Students, families may choose not to be contacted by military recruiters through schools
We are a nation at war. Afghanistan. Iraq. More than 2,000 service personnel have died and thousands more have been wounded. Combat leads to a need for new recruits. Yet, this need for new recruits did not catch the Bush administration by surprise. Instead, as part of the administration’s preparations for war in 2001, the government gave military recruiters more access to high school students through the No Child Left Behind (NCLB) Act.
Americans pride themselves on living in a democracy—and almost alone in the world see themselves as having a special responsibility to spread democracy. Iraq is the latest in a long list of countries the United States has sought to help become democratic, and it will not be the last. Indeed, doing so has become a primary justification for our current engagement in Iraq.
Some issues seem so contemporary, but turn out to have a pedigree dating centuries. The “evolution or intelligent design” argument is one such topic. Close to half of American adults reject evolution in any form. This summer, President Bush weighed in on the matter as well, advocating that a theory of intelligent design (ID) should be included in public school science curricula. It is worth considering a bit of history in this matter.
On October 29, MB Biblical Seminary will release the book Out of the Strange Silence: The Challenge of Being Christian in the 21st Century. The 220-page book, published by Kindred Productions, features chapters by twelve of the Seminary's faculty members representing its three campuses in Fresno, California, Langley, British Columbia, and Winnipeg, Manitoba.
Is Iraq another Vietnam? The question is being asked more often as the numbers of fallen U.S. soldiers steadily increases, and it appears to some that a quagmire is in the making. There are important differences, however, in Vietnamese and Iraqi history and society, which make these conflicts unique and their outcomes likely to be quite different.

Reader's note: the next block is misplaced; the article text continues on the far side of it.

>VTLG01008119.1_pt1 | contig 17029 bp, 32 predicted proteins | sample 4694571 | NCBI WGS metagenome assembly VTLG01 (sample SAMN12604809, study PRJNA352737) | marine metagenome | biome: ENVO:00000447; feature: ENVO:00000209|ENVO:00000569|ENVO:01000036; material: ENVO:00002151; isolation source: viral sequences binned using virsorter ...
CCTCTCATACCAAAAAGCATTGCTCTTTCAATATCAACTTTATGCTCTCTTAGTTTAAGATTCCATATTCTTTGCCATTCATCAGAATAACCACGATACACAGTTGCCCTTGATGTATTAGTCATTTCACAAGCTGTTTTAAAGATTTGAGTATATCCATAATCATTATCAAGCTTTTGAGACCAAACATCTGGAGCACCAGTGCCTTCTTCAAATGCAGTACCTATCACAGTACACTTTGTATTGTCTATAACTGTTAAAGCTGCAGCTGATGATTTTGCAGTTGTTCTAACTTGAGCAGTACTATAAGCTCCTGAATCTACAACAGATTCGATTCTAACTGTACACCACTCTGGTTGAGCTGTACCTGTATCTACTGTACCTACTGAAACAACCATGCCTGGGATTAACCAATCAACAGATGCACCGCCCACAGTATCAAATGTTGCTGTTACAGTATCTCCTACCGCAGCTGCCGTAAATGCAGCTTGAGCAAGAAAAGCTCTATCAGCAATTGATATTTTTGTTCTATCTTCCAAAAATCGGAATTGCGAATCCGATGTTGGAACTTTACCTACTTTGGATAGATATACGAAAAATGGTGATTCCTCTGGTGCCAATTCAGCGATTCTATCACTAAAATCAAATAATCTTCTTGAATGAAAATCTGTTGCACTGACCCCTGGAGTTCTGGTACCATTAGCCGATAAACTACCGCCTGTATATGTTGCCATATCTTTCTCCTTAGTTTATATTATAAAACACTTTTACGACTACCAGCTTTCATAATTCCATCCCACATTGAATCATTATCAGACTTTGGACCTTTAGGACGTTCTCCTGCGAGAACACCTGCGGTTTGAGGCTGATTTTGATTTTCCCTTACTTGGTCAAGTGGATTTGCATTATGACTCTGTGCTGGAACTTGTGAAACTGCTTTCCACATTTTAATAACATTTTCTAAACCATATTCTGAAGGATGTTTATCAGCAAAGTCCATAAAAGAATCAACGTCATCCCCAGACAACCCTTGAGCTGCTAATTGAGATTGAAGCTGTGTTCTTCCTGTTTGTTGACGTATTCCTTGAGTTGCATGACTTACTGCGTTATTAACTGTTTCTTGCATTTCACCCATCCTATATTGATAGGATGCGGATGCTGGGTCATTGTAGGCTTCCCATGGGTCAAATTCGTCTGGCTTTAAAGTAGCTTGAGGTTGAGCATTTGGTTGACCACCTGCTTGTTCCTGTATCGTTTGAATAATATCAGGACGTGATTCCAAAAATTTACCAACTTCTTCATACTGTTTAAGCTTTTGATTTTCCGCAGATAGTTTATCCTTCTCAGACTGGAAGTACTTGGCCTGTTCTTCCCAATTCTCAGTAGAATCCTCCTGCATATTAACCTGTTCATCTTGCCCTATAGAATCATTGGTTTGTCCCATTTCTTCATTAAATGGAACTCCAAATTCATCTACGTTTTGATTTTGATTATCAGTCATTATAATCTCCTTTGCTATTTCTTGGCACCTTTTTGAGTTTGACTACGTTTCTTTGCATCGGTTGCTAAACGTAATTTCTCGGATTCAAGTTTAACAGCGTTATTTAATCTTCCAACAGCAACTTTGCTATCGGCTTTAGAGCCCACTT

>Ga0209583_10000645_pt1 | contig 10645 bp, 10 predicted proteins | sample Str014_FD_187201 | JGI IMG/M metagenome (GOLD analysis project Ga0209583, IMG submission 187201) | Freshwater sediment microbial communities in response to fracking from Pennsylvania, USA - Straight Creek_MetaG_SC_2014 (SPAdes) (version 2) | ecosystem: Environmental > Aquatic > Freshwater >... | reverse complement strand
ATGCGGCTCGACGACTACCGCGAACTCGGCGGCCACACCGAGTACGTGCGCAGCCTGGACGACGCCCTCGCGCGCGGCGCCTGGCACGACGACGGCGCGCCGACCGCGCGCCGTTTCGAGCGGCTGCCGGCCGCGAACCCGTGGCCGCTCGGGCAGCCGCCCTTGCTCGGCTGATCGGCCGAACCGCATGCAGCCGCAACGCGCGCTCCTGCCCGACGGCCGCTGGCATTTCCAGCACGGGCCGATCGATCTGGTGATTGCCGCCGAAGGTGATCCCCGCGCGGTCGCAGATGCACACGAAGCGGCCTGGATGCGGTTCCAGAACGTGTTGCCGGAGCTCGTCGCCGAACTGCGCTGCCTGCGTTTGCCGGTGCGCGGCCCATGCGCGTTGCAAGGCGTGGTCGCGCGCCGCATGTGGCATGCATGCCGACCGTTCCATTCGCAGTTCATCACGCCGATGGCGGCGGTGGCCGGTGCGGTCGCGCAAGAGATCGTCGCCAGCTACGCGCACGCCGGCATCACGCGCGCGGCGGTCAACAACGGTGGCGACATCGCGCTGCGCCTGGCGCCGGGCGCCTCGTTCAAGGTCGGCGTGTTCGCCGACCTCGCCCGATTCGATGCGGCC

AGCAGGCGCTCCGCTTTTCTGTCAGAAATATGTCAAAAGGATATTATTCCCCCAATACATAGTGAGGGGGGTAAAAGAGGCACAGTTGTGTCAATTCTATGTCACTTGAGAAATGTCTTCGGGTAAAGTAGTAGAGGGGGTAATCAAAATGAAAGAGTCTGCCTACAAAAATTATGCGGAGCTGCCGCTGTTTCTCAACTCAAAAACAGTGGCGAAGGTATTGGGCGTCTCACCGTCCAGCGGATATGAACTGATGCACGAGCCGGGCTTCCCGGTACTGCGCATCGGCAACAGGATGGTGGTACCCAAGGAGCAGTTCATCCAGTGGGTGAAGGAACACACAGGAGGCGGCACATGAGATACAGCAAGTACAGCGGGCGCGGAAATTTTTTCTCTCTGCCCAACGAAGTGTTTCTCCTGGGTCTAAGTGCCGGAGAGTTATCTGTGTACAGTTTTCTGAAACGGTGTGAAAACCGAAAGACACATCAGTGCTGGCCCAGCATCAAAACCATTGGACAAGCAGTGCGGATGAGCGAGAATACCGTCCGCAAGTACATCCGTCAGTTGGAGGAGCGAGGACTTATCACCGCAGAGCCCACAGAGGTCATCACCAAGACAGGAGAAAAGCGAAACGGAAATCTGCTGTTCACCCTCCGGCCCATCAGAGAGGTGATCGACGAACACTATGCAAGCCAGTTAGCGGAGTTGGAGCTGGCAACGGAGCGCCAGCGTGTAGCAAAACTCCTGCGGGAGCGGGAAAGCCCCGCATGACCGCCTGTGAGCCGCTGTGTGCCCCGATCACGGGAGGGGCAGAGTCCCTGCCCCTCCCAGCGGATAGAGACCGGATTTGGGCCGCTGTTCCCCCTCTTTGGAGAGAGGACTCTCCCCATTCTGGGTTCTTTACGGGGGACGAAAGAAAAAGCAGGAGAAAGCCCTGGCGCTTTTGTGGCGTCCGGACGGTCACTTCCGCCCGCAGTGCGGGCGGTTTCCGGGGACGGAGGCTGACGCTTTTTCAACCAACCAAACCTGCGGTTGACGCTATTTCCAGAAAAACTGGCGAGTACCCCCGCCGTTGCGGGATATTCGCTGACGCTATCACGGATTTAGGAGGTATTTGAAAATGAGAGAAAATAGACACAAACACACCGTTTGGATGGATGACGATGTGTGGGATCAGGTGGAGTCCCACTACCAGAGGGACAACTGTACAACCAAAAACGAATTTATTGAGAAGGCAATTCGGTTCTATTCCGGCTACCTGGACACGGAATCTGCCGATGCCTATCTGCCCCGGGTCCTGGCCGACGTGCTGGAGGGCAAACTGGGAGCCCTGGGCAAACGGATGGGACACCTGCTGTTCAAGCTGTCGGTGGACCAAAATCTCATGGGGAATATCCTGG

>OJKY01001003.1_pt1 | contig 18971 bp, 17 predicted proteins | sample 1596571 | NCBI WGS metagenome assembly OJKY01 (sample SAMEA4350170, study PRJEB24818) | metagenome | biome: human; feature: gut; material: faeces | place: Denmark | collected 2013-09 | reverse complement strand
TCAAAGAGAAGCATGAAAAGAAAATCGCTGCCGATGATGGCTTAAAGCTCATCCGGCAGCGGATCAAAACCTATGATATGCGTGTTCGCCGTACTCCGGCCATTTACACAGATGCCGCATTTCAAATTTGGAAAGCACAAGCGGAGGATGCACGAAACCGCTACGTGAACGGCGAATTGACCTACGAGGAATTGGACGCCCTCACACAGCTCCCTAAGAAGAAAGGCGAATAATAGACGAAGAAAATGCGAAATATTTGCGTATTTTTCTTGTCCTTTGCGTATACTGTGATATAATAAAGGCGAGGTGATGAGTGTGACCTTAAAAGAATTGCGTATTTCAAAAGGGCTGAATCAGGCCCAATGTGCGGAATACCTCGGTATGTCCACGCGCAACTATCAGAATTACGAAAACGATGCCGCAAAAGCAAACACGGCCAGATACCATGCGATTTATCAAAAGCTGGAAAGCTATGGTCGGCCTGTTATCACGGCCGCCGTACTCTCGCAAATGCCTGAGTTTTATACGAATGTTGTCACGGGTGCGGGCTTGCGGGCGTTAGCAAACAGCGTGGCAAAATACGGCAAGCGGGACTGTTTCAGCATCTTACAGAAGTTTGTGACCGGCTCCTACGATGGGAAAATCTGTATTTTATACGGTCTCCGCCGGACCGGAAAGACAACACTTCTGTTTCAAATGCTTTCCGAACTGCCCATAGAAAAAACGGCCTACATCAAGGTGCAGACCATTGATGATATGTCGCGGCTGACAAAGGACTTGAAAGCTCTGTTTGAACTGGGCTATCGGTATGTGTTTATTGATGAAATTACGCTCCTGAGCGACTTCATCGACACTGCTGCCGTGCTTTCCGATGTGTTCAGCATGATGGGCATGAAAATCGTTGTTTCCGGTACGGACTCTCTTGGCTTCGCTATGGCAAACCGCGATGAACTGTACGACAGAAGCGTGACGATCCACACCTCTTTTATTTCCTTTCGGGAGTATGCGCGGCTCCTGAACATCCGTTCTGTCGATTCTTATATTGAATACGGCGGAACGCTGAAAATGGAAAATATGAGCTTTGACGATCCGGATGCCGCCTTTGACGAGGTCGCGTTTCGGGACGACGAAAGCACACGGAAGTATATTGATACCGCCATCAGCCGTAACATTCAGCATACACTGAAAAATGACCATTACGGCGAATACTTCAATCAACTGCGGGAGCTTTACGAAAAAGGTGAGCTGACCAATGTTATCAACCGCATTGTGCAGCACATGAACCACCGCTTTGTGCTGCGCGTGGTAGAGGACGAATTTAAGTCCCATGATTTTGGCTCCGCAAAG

In June Marcus Wesson was convicted of murdering nine of his own children, children he fathered with his daughters and nieces, and at the end of summer Fresno city and county police, prosecutors, public defenders, jailers and judges are still counting the financial cost.
The money—well over $1 million and including everything from the $31 per hour for a jail guard to more than $595,000 for attorneys and their staffs—will come from discretionary funds usually used to hire police, repair parks, build sidewalks and other constructive purposes.
My first encounter with public school dress codes was in fall 1997, when the Sanger Unified School District initiated new policies and my son Jeff had to completely change his wardrobe to meet the requirements. From a purely practical standpoint, our family was not very happy at the outset.
On May 27th, 2005, six years after the release of Mark D. Baker's book Religious No More: Building Communities of Grace and Freedom, a Spanish revision entitled !Basta de religion!: como construer comunidades de gracia y libertad is now in print.
During ten years serving as missionaries in Tegucigalpa, the capital city of Honduras, Mark and his wife Lynn developed a special relationship with Amor Fe y Vida, a church in a squatter's community. Through conversation and questions during a study of Galations, the idea for a book was born.
In April, an article by MB Biblical Seminary professor Pierre Gilbert was awarded top honors in the Evangelical Press Association (EPA)'s Higher Goals Contest. The article, entitled "The Relentless God: A reflection on Jonah," was published in the February 2004 edition of the Christian Leader, a publication of the U.S. Conference of Mennonite Brethren Churches.